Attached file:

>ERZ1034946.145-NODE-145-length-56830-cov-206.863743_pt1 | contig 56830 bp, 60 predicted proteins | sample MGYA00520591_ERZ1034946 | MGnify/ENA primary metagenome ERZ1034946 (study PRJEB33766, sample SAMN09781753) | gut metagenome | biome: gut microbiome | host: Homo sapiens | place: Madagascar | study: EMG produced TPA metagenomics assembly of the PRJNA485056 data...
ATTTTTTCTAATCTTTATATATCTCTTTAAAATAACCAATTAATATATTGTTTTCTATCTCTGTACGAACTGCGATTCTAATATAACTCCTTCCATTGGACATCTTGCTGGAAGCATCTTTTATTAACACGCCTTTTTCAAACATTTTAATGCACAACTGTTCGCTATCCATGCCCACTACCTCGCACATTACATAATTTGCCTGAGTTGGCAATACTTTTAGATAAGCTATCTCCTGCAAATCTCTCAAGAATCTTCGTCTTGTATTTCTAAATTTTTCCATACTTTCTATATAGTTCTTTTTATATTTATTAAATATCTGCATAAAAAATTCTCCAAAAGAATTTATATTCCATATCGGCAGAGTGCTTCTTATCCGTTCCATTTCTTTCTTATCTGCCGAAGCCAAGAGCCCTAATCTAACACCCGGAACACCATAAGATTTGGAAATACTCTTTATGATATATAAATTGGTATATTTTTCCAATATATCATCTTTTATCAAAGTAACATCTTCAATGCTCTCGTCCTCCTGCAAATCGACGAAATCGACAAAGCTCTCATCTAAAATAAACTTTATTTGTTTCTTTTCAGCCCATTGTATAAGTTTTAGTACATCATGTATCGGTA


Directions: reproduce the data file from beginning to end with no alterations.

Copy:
>ERZ1034946.145-NODE-145-length-56830-cov-206.863743_pt1 | contig 56830 bp, 60 predicted proteins | sample MGYA00520591_ERZ1034946 | MGnify/ENA primary metagenome ERZ1034946 (study PRJEB33766, sample SAMN09781753) | gut metagenome | biome: gut microbiome | host: Homo sapiens | place: Madagascar | study: EMG produced TPA metagenomics assembly of the PRJNA485056 data...
ATTTTTTCTAATCTTTATATATCTCTTTAAAATAACCAATTAATATATTGTTTTCTATCTCTGTACGAACTGCGATTCTAATATAACTCCTTCCATTGGACATCTTGCTGGAAGCATCTTTTATTAACACGCCTTTTTCAAACATTTTAATGCACAACTGTTCGCTATCCATGCCCACTACCTCGCACATTACATAATTTGCCTGAGTTGGCAATACTTTTAGATAAGCTATCTCCTGCAAATCTCTCAAGAATCTTCGTCTTGTATTTCTAAATTTTTCCATACTTTCTATATAGTTCTTTTTATATTTATTAAATATCTGCATAAAAAATTCTCCAAAAGAATTTATATTCCATATCGGCAGAGTGCTTCTTATCCGTTCCATTTCTTTCTTATCTGCCGAAGCCAAGAGCCCTAATCTAACACCCGGAACACCATAAGATTTGGAAATACTCTTTATGATATATAAATTGGTATATTTTTCCAATATATCATCTTTTATCAAAGTAACATCTTCAATGCTCTCGTCCTCCTGCAAATCGACGAAATCGACAAAGCTCTCATCTAAAATAAACTTTATTTGTTTCTTTTCAGCCCATTGTATAAGTTTTAGTACATCATGTATCGGTA